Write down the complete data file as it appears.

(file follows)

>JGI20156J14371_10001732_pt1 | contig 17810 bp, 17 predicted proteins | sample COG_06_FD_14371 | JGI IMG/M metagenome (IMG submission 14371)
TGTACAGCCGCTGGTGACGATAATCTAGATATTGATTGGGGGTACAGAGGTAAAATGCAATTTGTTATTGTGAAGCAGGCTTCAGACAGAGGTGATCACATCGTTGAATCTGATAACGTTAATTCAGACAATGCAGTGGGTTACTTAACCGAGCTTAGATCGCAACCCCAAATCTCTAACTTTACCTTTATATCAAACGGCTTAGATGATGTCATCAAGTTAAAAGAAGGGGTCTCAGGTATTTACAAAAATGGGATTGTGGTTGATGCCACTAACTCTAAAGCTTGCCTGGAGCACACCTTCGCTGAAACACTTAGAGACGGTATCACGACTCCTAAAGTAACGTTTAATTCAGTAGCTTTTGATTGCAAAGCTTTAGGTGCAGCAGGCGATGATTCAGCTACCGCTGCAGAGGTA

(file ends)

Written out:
>JGI20156J14371_10001732_pt1 | contig 17810 bp, 17 predicted proteins | sample COG_06_FD_14371 | JGI IMG/M metagenome (IMG submission 14371)
TGTACAGCCGCTGGTGACGATAATCTAGATATTGATTGGGGGTACAGAGGTAAAATGCAATTTGTTATTGTGAAGCAGGCTTCAGACAGAGGTGATCACATCGTTGAATCTGATAACGTTAATTCAGACAATGCAGTGGGTTACTTAACCGAGCTTAGATCGCAACCCCAAATCTCTAACTTTACCTTTATATCAAACGGCTTAGATGATGTCATCAAGTTAAAAGAAGGGGTCTCAGGTATTTACAAAAATGGGATTGTGGTTGATGCCACTAACTCTAAAGCTTGCCTGGAGCACACCTTCGCTGAAACACTTAGAGACGGTATCACGACTCCTAAAGTAACGTTTAATTCAGTAGCTTTTGATTGCAAAGCTTTAGGTGCAGCAGGCGATGATTCAGCTACCGCTGCAGAGGTA